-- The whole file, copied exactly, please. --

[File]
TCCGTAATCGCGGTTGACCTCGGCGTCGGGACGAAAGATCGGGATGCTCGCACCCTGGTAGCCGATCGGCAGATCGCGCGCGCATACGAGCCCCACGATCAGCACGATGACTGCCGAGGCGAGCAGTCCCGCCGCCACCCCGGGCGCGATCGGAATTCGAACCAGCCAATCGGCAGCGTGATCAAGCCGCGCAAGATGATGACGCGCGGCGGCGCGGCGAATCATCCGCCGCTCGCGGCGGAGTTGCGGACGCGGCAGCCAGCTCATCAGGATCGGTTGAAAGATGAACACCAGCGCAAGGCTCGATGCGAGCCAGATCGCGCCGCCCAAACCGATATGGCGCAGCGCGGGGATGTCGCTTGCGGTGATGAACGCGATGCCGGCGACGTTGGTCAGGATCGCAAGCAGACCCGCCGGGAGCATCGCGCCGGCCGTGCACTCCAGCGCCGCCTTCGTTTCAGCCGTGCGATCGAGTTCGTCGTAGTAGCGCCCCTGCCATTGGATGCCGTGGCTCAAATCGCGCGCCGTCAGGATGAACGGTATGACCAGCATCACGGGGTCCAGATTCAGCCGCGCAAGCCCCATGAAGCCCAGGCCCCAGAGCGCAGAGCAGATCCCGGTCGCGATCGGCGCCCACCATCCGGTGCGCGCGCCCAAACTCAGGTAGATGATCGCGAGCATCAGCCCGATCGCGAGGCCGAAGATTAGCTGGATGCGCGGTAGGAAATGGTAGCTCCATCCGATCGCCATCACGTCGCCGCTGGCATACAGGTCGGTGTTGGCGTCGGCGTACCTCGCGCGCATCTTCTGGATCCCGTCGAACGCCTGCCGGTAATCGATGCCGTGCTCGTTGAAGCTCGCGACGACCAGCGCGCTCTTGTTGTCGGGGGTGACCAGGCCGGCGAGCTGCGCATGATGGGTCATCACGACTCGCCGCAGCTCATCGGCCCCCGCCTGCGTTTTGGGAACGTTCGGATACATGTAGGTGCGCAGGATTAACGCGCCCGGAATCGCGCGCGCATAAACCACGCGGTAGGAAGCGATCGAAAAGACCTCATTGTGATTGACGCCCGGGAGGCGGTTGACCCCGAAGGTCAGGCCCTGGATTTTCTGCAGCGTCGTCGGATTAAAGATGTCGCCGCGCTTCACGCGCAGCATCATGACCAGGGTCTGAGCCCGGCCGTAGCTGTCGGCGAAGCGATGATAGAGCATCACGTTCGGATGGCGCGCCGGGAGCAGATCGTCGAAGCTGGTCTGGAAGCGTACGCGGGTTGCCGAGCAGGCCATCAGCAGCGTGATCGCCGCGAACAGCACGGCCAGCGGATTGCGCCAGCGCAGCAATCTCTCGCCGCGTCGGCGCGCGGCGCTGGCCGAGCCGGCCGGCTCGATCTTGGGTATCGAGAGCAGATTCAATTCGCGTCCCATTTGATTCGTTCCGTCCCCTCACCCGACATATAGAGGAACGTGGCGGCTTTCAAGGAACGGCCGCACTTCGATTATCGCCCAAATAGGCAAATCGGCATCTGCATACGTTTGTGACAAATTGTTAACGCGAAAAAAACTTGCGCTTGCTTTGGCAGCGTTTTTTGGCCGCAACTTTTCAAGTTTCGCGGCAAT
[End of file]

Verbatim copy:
TCCGTAATCGCGGTTGACCTCGGCGTCGGGACGAAAGATCGGGATGCTCGCACCCTGGTAGCCGATCGGCAGATCGCGCGCGCATACGAGCCCCACGATCAGCACGATGACTGCCGAGGCGAGCAGTCCCGCCGCCACCCCGGGCGCGATCGGAATTCGAACCAGCCAATCGGCAGCGTGATCAAGCCGCGCAAGATGATGACGCGCGGCGGCGCGGCGAATCATCCGCCGCTCGCGGCGGAGTTGCGGACGCGGCAGCCAGCTCATCAGGATCGGTTGAAAGATGAACACCAGCGCAAGGCTCGATGCGAGCCAGATCGCGCCGCCCAAACCGATATGGCGCAGCGCGGGGATGTCGCTTGCGGTGATGAACGCGATGCCGGCGACGTTGGTCAGGATCGCAAGCAGACCCGCCGGGAGCATCGCGCCGGCCGTGCACTCCAGCGCCGCCTTCGTTTCAGCCGTGCGATCGAGTTCGTCGTAGTAGCGCCCCTGCCATTGGATGCCGTGGCTCAAATCGCGCGCCGTCAGGATGAACGGTATGACCAGCATCACGGGGTCCAGATTCAGCCGCGCAAGCCCCATGAAGCCCAGGCCCCAGAGCGCAGAGCAGATCCCGGTCGCGATCGGCGCCCACCATCCGGTGCGCGCGCCCAAACTCAGGTAGATGATCGCGAGCATCAGCCCGATCGCGAGGCCGAAGATTAGCTGGATGCGCGGTAGGAAATGGTAGCTCCATCCGATCGCCATCACGTCGCCGCTGGCATACAGGTCGGTGTTGGCGTCGGCGTACCTCGCGCGCATCTTCTGGATCCCGTCGAACGCCTGCCGGTAATCGATGCCGTGCTCGTTGAAGCTCGCGACGACCAGCGCGCTCTTGTTGTCGGGGGTGACCAGGCCGGCGAGCTGCGCATGATGGGTCATCACGACTCGCCGCAGCTCATCGGCCCCCGCCTGCGTTTTGGGAACGTTCGGATACATGTAGGTGCGCAGGATTAACGCGCCCGGAATCGCGCGCGCATAAACCACGCGGTAGGAAGCGATCGAAAAGACCTCATTGTGATTGACGCCCGGGAGGCGGTTGACCCCGAAGGTCAGGCCCTGGATTTTCTGCAGCGTCGTCGGATTAAAGATGTCGCCGCGCTTCACGCGCAGCATCATGACCAGGGTCTGAGCCCGGCCGTAGCTGTCGGCGAAGCGATGATAGAGCATCACGTTCGGATGGCGCGCCGGGAGCAGATCGTCGAAGCTGGTCTGGAAGCGTACGCGGGTTGCCGAGCAGGCCATCAGCAGCGTGATCGCCGCGAACAGCACGGCCAGCGGATTGCGCCAGCGCAGCAATCTCTCGCCGCGTCGGCGCGCGGCGCTGGCCGAGCCGGCCGGCTCGATCTTGGGTATCGAGAGCAGATTCAATTCGCGTCCCATTTGATTCGTTCCGTCCCCTCACCCGACATATAGAGGAACGTGGCGGCTTTCAAGGAACGGCCGCACTTCGATTATCGCCCAAATAGGCAAATCGGCATCTGCATACGTTTGTGACAAATTGTTAACGCGAAAAAAACTTGCGCTTGCTTTGGCAGCGTTTTTTGGCCGCAACTTTTCAAGTTTCGCGGCAAT